Taka told me that back then, it wasn’t a move to protect the intelligent, self-aware dolphin that resulted in the end of the hunts in Futo and Iki. He told me that what got a response from the Japanese people – and Japanese government – was the revelation that the fishermen were killing animals far in excess of the government-set quotas. Regulations  were being flouted – but not only that – more animals were being killed than necessary for food. This waste of life was morally reprehensible to Japanese citizens, who were emboldened to support an end to, or at least a severe reduction of dolphin killing.

This kind of reasoning may be unsatisfactory for many American dolphin lovers, who often rant, ‘Why can’t they understand that dolphins are intelligent, sentient beings whose right to life must be protected?’ But I think it reflects an important reality about the international conversations regarding cetacean conservation. Japanese people understand very well that dolphins are intelligent. But that is not what is most appealing or important from a Japanese point of view. To protect dolphins in Japan, messages that speak to Japanese perspectives must be honed. Preventing wasteful killing could be a goal for Taiji, where the dolphins are too toxic (mercury) to eat anyway. And we must listen to what people in Japan specifically love about dolphins…and how that may differ from an American or Western appreciation.

Over dinner I talked about this with Maki Maki, who was on her 9th trip with Taka. Although a hobbyist, she is very serious about photographing the dolphins and whales, having also traveled with Taka to Tonga to photograph Humpbacks. I asked why she was so enamored of the dolphins…why she had been back so many times to Dolphin Dream.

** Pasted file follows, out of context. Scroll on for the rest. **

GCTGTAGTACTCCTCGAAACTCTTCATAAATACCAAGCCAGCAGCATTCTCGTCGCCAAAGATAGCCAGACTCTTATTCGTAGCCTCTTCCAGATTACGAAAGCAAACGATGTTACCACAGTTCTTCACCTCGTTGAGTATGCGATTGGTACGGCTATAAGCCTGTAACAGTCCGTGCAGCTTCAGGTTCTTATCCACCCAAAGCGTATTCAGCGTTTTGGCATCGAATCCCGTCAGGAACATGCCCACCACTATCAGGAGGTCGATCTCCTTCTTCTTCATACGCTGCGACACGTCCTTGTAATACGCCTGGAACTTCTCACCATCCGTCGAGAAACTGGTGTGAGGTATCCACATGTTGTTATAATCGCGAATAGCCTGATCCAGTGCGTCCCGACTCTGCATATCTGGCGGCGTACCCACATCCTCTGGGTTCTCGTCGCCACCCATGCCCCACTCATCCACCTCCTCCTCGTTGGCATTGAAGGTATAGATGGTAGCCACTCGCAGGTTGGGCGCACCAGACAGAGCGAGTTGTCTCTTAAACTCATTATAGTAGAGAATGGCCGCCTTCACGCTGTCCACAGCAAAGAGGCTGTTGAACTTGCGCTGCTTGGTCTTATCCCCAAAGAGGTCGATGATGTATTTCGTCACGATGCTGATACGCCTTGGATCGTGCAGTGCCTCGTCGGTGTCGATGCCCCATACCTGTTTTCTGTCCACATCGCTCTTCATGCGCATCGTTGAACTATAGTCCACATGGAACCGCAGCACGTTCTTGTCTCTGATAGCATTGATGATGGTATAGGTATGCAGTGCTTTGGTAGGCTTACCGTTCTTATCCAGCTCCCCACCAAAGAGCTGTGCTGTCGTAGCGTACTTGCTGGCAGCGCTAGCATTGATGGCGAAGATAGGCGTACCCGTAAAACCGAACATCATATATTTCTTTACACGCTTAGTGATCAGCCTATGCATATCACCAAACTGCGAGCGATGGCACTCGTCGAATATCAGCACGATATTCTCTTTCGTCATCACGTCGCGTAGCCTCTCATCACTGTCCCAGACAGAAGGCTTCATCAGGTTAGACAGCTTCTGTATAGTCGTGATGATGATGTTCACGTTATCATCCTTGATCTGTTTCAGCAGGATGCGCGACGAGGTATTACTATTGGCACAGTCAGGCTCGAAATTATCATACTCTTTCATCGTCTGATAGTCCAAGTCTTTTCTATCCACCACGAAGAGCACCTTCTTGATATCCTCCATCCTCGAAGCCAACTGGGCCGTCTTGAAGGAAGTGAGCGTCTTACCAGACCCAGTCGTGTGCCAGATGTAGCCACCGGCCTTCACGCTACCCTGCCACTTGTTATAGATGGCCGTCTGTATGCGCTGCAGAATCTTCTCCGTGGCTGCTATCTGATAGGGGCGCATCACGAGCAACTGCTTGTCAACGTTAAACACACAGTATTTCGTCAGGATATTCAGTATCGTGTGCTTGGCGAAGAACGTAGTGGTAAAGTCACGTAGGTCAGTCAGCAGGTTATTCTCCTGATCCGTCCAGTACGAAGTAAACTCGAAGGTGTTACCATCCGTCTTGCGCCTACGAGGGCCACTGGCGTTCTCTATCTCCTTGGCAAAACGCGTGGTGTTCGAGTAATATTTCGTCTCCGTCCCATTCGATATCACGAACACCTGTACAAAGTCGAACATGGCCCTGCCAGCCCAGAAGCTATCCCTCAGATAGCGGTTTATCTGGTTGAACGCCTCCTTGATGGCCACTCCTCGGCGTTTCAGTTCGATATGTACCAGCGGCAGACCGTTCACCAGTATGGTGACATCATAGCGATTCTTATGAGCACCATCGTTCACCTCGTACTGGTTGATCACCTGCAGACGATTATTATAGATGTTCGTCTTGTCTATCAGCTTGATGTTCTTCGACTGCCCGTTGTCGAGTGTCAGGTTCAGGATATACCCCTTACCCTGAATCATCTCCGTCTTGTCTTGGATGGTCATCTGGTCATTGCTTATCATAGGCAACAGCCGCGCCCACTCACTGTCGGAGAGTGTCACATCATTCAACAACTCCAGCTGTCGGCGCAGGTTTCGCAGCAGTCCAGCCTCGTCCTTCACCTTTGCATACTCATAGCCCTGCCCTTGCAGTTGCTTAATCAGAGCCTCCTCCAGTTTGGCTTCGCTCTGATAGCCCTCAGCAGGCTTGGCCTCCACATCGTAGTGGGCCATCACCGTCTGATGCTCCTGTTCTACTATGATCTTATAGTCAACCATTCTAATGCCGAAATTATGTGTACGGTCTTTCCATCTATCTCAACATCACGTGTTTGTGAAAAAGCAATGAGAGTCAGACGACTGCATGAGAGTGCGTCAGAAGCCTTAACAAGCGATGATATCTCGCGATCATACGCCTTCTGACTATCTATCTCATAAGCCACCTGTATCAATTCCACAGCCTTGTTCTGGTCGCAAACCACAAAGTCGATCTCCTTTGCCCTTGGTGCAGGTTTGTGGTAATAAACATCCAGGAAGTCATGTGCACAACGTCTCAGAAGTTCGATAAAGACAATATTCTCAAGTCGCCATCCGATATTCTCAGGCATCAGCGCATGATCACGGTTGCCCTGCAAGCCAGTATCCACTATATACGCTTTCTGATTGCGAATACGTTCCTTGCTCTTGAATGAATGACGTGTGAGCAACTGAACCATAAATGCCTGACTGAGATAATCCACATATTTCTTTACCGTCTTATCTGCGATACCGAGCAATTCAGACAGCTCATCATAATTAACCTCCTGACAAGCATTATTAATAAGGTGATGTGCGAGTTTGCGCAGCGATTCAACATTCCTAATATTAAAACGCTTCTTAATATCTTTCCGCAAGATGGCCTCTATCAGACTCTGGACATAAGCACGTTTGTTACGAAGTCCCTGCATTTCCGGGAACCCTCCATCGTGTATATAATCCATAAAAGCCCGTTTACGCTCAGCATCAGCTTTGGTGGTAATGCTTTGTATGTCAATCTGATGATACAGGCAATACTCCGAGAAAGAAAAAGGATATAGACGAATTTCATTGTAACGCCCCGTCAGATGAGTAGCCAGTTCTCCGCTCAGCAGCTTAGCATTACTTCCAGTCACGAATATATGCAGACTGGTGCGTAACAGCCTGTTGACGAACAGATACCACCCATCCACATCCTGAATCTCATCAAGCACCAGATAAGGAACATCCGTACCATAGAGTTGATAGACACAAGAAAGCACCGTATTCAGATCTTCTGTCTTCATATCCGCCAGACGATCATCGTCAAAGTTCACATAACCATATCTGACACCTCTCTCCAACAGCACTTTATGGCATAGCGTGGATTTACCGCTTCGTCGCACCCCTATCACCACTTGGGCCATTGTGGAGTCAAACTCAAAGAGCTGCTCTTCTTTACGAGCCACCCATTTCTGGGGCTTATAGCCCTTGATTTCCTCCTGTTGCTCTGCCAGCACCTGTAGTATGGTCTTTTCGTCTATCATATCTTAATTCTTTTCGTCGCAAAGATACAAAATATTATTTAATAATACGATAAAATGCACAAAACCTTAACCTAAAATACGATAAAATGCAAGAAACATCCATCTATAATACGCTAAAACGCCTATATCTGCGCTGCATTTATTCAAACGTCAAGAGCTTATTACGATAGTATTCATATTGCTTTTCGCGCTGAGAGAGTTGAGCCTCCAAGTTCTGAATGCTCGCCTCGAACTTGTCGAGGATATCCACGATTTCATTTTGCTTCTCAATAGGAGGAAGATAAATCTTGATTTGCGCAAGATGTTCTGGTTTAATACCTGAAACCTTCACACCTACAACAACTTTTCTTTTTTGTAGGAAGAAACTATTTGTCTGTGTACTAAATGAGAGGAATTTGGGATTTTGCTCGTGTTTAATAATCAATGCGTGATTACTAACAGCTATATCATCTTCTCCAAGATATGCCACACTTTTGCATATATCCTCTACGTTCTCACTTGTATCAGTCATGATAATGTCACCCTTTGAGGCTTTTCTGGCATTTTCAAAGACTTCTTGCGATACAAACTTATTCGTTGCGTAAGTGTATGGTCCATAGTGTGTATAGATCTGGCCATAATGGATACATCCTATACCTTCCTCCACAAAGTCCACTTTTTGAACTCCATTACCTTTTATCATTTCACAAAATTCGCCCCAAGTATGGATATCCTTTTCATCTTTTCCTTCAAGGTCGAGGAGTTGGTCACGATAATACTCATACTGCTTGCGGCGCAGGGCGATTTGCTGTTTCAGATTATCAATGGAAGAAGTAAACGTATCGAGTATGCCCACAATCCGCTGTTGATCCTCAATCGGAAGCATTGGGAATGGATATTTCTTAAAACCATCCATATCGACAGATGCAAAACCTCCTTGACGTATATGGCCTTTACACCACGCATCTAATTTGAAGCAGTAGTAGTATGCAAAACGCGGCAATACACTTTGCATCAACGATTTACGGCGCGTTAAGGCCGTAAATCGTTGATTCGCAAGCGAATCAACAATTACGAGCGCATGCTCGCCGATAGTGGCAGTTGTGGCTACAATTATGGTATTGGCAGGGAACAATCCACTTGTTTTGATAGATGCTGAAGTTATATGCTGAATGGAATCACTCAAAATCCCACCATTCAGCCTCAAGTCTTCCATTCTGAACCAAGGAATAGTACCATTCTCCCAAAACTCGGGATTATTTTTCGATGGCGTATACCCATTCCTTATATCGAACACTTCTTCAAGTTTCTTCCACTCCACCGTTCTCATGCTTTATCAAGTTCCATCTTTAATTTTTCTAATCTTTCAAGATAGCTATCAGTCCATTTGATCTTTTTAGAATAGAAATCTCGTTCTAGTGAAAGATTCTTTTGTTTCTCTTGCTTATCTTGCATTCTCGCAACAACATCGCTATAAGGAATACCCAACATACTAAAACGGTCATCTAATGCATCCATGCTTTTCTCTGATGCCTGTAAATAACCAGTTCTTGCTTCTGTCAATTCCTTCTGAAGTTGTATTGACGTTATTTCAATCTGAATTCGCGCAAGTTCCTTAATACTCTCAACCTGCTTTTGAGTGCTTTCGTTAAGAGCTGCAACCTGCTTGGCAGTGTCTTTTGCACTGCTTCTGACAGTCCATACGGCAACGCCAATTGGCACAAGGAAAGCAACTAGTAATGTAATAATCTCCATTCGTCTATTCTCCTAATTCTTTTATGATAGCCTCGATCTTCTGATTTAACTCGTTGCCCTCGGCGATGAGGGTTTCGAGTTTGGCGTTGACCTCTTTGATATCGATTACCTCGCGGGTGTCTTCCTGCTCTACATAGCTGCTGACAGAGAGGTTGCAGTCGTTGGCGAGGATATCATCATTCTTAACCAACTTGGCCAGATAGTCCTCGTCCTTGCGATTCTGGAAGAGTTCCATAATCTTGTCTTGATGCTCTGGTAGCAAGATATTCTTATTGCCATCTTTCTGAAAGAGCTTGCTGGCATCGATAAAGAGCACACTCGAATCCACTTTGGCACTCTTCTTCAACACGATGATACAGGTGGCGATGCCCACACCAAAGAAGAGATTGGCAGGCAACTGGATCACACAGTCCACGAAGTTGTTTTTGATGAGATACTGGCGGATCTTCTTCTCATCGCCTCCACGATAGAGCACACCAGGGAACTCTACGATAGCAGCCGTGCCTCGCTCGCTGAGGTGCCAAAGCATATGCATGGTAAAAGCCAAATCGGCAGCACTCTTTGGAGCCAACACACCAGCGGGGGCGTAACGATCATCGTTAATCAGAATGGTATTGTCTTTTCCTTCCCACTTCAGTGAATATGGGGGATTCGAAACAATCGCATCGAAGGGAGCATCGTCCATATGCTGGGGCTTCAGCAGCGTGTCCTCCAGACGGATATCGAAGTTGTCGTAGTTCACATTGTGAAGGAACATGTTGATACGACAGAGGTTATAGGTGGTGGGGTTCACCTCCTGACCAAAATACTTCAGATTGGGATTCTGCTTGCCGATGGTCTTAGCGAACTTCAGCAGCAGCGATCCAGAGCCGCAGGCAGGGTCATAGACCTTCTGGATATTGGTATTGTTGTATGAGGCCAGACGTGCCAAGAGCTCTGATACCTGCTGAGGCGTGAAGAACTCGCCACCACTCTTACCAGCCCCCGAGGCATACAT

‘Well, it’s impossible to stop, isn’t it?’ she asked in response. And I had to agree I was addicted too. When I pressed her for why that was true for her, she simply said, ‘It’s mysterious, right?’ And I had to agree with that too.

Maki Maki wasn’t being shy or evasive. In a very Japanese way, she was affirming something really important – the mystery. We can’t quite put a finger on why it’s so amazing to be eye to eye with a dolphin. Were the reasons manifest, there would be no reason to return year after year.

I doubt that with an American person, you’d leave the conversation that way…‘It’s mysterious, right?’ The American way is to explain, to self-express. It’s because dolphins are intelligent… they have complex social connections…they are self-aware…because I love them. And while these reasons leave out that critical, subtle internal experience, they make a great platform for why we want to protect dolphins. On the other hand, how do you create an pro-dolphin campaign around ‘mystery’?